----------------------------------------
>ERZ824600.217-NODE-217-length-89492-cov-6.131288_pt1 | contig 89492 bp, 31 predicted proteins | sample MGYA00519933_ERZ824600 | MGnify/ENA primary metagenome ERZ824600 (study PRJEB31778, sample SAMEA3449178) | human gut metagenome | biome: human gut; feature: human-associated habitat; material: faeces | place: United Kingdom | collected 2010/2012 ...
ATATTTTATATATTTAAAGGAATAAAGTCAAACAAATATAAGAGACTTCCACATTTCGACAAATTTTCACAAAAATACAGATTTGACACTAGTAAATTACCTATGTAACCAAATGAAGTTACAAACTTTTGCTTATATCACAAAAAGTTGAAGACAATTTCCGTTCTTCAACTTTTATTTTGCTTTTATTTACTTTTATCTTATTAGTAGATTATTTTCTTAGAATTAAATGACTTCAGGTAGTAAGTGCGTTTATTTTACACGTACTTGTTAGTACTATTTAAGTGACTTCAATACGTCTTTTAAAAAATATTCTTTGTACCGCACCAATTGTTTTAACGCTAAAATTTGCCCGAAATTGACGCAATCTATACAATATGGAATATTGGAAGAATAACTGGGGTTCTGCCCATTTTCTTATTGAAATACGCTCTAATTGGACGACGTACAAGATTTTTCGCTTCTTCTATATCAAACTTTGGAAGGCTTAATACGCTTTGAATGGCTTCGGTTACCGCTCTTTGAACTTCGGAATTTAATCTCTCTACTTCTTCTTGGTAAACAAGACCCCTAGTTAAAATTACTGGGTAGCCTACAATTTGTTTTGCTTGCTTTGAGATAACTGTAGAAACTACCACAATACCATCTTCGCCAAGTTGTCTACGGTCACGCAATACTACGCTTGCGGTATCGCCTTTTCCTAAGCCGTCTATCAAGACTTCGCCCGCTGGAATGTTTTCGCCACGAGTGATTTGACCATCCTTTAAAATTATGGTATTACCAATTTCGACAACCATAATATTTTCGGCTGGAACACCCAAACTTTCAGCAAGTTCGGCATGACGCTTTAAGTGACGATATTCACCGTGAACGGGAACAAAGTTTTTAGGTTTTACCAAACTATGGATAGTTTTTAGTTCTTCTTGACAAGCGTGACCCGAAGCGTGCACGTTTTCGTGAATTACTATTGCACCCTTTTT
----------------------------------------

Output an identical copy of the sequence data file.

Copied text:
>ERZ824600.217-NODE-217-length-89492-cov-6.131288_pt1 | contig 89492 bp, 31 predicted proteins | sample MGYA00519933_ERZ824600 | MGnify/ENA primary metagenome ERZ824600 (study PRJEB31778, sample SAMEA3449178) | human gut metagenome | biome: human gut; feature: human-associated habitat; material: faeces | place: United Kingdom | collected 2010/2012 ...
ATATTTTATATATTTAAAGGAATAAAGTCAAACAAATATAAGAGACTTCCACATTTCGACAAATTTTCACAAAAATACAGATTTGACACTAGTAAATTACCTATGTAACCAAATGAAGTTACAAACTTTTGCTTATATCACAAAAAGTTGAAGACAATTTCCGTTCTTCAACTTTTATTTTGCTTTTATTTACTTTTATCTTATTAGTAGATTATTTTCTTAGAATTAAATGACTTCAGGTAGTAAGTGCGTTTATTTTACACGTACTTGTTAGTACTATTTAAGTGACTTCAATACGTCTTTTAAAAAATATTCTTTGTACCGCACCAATTGTTTTAACGCTAAAATTTGCCCGAAATTGACGCAATCTATACAATATGGAATATTGGAAGAATAACTGGGGTTCTGCCCATTTTCTTATTGAAATACGCTCTAATTGGACGACGTACAAGATTTTTCGCTTCTTCTATATCAAACTTTGGAAGGCTTAATACGCTTTGAATGGCTTCGGTTACCGCTCTTTGAACTTCGGAATTTAATCTCTCTACTTCTTCTTGGTAAACAAGACCCCTAGTTAAAATTACTGGGTAGCCTACAATTTGTTTTGCTTGCTTTGAGATAACTGTAGAAACTACCACAATACCATCTTCGCCAAGTTGTCTACGGTCACGCAATACTACGCTTGCGGTATCGCCTTTTCCTAAGCCGTCTATCAAGACTTCGCCCGCTGGAATGTTTTCGCCACGAGTGATTTGACCATCCTTTAAAATTATGGTATTACCAATTTCGACAACCATAATATTTTCGGCTGGAACACCCAAACTTTCAGCAAGTTCGGCATGACGCTTTAAGTGACGATATTCACCGTGAACGGGAACAAAGTTTTTAGGTTTTACCAAACTATGGATAGTTTTTAGTTCTTCTTGACAAGCGTGACCCGAAGCGTGCACGTTTTCGTGAATTACTATTGCACCCTTTTT